For one second only, everything was an ocean of murky waters. Then Jason’s vision exploded into colour. Short bursts of life flew into his mind. Some were memories, the day he said farewell to Lupa, his first day at Camp Jupiter, him leading the legion up Mount Tamalpais, falling down the Grand Canyon with Piper. As the images sped up and blurred, he saw stranger things. A university being built, a wedding, wrinkled hands clasping onto each other, things Jason had only seen in short-lived dreams before. The pictures were now moving so fast that he could not even see what was happening in them. All of a sudden, the images stopped. Jason’s vision darkened once more, but before he could fall back into unconsciousness, he felt as if someone had breathed cold air onto his neck. Something shook his shoulder, and he opened his eyes.

Piper was kneeling over him. The group was no longer in the Parthenon’s cella. They were in a woodland clearing, and when Jason sat up, he could see water in the distance, far away through the trees. The other demigods were standing a few metres further on, but when they saw that Jason was awake, they walked over to where he was lying. Jason scratched his neck.

“What was that?” he asked, shaking his head so as to clear the spots in front of his eyes.

“The dreams – Annabeth, what did you call them? Royals?” Percy said, looking to Annabeth for help. She cleared her throat.

“Not quite. The Oneiroi, literally ‘dreams’ in Greek. They’re Hypnos’ brothers, but I’m not sure where we are. At least, it’s not home,” Annabeth admitted. Jason let out a breath. He had not even realised, but he had almost been hoping that they had magically landed on Long Island. Suddenly he remembered something.

“Brothers of Hypnos, you say. Then that voice in the Parthenon was actually Hypnos himself.” Jason said. Annabeth nodded.

“That’s right. But why he would send us here? I have no idea,” she said.

She’s right. Why should I? But I have been generous. I could have sent my other, ah, gift.” The same husky voice rang out again, causing the dirt to stir. Hazel looked alarmed.

“Oh! That smell, in the Parthenon. It was poppy seeds, and those are one of Hypnos’ symbols. The other is the River Lethe. I think he means that he could have sent us down a Lethe waterslide, if you know what I mean…” Hazel said carefully. She cast a fleeting glance at Percy and Jason. Jason knew why. The Lethe was the Underworld river of forgetfulness, and both of the boys had had their own fair share of amnesia. It had not been pleasant, and Jason did not want to re-experience it. Frank nodded.

“Hazel’s right. We don’t want that guy angry at us.” He looked around. “But where are we?” Frank glared up at the sky. “Any help, Hypnos?”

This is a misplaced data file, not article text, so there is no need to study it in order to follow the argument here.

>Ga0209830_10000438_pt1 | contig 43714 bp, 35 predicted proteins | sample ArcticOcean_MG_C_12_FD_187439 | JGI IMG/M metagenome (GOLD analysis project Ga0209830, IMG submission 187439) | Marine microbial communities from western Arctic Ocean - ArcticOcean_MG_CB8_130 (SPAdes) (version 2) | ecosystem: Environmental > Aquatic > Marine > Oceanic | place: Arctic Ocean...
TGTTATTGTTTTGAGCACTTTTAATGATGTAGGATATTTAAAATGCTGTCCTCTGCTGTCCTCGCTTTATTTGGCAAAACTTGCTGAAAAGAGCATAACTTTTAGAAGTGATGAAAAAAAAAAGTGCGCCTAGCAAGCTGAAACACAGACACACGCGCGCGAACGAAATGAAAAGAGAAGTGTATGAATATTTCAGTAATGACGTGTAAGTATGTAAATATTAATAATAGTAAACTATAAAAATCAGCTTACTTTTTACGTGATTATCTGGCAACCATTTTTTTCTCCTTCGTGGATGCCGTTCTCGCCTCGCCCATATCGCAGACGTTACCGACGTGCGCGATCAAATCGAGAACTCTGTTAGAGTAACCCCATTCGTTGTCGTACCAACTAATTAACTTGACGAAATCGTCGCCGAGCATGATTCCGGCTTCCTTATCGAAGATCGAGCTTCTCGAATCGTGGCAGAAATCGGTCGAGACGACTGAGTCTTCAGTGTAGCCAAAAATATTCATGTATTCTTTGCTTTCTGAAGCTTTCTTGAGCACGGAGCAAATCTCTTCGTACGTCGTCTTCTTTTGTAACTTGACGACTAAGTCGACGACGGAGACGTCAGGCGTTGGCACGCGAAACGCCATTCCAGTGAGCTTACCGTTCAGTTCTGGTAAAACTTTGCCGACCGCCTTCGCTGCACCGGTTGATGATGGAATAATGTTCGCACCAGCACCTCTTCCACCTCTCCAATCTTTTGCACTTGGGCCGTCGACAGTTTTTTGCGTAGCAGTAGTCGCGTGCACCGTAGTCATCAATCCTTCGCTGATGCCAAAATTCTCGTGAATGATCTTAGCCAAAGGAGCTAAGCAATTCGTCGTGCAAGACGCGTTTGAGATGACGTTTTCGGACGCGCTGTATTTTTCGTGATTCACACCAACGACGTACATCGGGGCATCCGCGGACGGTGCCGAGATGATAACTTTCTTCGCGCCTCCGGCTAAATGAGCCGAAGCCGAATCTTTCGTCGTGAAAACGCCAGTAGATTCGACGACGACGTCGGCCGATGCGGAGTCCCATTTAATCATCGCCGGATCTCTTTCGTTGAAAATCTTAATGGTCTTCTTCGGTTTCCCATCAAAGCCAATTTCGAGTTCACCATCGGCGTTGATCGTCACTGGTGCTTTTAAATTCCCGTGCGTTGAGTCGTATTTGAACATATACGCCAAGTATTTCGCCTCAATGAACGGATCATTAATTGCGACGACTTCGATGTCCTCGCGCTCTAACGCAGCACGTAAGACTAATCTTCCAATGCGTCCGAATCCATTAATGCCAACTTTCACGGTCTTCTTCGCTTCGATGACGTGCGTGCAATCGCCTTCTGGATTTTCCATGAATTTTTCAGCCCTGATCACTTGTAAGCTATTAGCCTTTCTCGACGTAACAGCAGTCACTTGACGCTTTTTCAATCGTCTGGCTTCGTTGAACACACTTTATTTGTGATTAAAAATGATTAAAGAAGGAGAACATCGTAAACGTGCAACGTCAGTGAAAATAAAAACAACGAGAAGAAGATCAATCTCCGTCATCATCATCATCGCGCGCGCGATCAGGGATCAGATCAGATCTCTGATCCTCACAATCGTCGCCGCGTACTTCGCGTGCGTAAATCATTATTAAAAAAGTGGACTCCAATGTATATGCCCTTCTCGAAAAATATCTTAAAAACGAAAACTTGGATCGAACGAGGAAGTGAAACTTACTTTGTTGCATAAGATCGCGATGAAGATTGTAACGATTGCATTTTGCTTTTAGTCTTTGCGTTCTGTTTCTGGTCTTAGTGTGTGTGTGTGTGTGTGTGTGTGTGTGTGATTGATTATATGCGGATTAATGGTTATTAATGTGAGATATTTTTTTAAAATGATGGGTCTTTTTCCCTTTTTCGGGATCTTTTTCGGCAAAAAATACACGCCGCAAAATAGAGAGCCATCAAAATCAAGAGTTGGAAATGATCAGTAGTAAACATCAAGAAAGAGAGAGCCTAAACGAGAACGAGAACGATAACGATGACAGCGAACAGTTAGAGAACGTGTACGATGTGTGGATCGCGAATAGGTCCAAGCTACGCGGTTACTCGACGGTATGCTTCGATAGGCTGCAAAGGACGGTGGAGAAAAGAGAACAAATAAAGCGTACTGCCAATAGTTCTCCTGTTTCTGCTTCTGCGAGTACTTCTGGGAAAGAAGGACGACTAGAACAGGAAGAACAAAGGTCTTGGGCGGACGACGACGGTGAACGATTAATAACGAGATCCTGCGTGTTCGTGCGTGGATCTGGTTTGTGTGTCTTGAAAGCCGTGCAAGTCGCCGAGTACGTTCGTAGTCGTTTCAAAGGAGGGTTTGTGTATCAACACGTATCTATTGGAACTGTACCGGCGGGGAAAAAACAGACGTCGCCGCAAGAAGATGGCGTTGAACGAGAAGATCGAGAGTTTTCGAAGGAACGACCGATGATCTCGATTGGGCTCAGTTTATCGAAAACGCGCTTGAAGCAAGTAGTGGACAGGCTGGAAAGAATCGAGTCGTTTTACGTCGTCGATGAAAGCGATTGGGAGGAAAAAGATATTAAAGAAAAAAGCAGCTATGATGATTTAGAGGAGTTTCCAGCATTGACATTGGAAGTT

Careful, boy. You are on the isle of Scherie. I shall not tell you anything more.” The voice of the slumbering god died down into a soft whisper, and eventually diminished completely. The seven were on their own. Whilst the god was speaking, Annabeth had turned pale. Jason guessed that she did in fact know what or where Scherie was. Percy had noticed, as well.

“Are you okay? What’s up?” Percy asked Annabeth. She shook her head.

“No, I’m fine. It’s just, Scherie is the isle of the Phaeacians, where Odysseus stayed after he left, um…” She glanced at Leo nervously, but the son of Hephaestus nodded encouragingly. “I meant, after he left Calypso’s island. The princess Nausicaa met him by the river.” There was a hint of spite in Annabeth’s voice, and Jason wondered what exactly had caused that to be there. Annabeth’s eyes widened. “In fact, I think she found him… right here.”

The other demigods swivelled round. Floating through the trees was the shimmering shade of a beautiful woman. It almost reminded Jason of the ghost he and Reyna had seen in the Battery in Charleston, but it was not Aphrodite. As she came closer, it looked as if she was walking – no, floating – towards Leo. The girl stopped in front of Leo, and spoke.

“Hello, my weary traveller. I am Nausicaa. If you wish to find my father’s palace, you will need my help.” Her voice was melodious and sweet, like a night-time lullaby. Leo smiled sadly.

“All right. Lead the way.” His voice was delicate, as if he was having a hard time keeping his composure. Suddenly Jason understood. Nausicaa had welcomed Odysseus to Scherie many, many years ago, in this exact same spot, after he had escaped from Ogygia. It was as if the princess could sense that Leo had come back from there, though how, Jason did not know. He shrugged, and followed the shade further into the woods.


The group trudged to the palace gates, where they encountered familiar faces, or rather, snouts. Two metallic dogs stood guarding the trellis. Most of the seven vaguely recognised Reyna’s two dogs, Aurum and Argentum. Jason certainly did. The dogs’ cold, ruby stare had always unnerved him, but he approached the automatons nevertheless, but the rest of the seven stayed back. He had to keep reminding himself that these were not actually Reyna’s dogs, and he did not know these creatures. Still, when he crouched down, the dogs did not pounce. Instead, they whimpered softly and lay down in front of him, the scarlet glow of their eyes dimming slightly. Behind the automatons, the golden trellis slowly rose, the ancient hinges creaking.